South China Sea Strategies

America and China play chess.

A Guide to Stepping it Up in the South China Sea

The South China Sea has become one of the most dangerous flashpoints in the world as China continues to aggressively expand its influence and capabilities there. One year ago, we proposed several ways in which the United States could try to deter further Chinese encroachments. But, as the recent Shangri-La Dialogue demonstrated, tensions in the region have only risen since then. The Chinese have only accelerated their bellicose behavior, and nothing the United States has done has seemed to have any effect. The United States and its partners now have no choice but to consider a wider range of more assertive responses.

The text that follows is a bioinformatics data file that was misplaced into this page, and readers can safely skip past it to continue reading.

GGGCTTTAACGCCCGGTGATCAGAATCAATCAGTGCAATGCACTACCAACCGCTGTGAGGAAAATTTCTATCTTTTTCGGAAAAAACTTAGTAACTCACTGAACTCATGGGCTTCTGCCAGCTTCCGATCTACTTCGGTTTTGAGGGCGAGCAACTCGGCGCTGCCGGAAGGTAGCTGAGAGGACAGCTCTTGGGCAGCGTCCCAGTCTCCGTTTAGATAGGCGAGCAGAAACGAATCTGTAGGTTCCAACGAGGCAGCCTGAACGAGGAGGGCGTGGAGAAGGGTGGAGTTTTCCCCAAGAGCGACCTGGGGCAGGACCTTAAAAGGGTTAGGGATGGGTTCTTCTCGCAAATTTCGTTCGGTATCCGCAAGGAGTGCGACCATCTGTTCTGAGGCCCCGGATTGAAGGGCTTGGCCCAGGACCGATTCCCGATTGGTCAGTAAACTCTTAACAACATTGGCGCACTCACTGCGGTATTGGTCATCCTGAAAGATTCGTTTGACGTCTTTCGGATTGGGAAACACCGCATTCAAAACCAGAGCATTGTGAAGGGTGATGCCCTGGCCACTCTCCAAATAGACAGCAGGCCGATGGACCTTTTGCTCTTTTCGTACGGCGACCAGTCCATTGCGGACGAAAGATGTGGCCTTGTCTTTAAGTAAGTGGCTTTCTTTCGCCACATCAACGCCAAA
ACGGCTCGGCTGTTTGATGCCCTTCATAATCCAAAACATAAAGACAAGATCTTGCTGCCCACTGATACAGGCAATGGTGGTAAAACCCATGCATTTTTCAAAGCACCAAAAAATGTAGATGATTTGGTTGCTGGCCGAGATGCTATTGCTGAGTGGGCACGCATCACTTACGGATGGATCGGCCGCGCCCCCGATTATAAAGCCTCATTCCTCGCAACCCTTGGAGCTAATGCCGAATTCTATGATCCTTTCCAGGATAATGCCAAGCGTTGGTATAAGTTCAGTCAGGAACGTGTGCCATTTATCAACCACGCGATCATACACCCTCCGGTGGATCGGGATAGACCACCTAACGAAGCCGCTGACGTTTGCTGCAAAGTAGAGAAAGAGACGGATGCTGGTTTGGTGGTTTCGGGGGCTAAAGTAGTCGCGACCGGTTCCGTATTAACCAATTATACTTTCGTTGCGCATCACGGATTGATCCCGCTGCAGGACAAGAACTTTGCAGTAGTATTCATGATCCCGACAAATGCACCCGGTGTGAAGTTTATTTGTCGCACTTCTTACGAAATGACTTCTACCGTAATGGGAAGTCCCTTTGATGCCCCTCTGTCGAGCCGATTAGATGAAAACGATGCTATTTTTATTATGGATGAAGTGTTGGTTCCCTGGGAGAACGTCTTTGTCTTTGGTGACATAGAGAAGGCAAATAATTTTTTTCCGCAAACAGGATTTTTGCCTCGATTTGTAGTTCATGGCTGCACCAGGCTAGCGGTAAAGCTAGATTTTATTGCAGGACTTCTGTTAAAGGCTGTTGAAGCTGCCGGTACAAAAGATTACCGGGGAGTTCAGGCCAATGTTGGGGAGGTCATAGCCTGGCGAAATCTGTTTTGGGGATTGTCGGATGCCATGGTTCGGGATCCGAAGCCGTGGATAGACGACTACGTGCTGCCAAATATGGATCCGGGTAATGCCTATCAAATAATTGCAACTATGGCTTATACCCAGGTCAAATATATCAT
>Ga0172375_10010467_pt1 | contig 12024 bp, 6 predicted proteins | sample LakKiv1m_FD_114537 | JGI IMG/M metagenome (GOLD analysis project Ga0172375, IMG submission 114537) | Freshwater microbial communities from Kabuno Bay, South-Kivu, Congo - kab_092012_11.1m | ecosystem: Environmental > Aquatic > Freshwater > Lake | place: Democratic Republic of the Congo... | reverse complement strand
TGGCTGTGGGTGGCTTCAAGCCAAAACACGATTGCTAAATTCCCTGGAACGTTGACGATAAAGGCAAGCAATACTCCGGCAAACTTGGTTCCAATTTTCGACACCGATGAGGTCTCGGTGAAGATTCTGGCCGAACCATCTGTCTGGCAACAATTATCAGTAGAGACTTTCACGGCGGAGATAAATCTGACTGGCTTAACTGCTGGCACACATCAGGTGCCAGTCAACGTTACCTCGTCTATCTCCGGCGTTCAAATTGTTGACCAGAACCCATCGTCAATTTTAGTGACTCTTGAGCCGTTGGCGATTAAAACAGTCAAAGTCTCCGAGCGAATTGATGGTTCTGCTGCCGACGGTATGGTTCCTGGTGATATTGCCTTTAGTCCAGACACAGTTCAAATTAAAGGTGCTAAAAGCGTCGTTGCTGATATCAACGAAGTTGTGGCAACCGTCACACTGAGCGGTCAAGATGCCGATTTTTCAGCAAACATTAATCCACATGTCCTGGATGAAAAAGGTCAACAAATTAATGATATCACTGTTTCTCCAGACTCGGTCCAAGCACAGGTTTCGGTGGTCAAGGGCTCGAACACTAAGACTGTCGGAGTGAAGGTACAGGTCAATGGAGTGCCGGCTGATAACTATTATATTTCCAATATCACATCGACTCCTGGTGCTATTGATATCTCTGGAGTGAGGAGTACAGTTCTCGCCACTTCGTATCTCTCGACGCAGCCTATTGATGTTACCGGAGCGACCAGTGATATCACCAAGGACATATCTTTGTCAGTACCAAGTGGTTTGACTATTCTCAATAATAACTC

We are not seeking a conflict with China, nor do we advocate a war. We do not believe that China is an inevitable adversary of the United States.  But we are increasingly concerned that Chinese actions in the South China Sea, if left unopposed, will give it de facto dominance of an area that is a vital strategic interest to the United States. More direct U.S. actions would involve significant risks — but so would failing to act, and those risks are far less appreciated.

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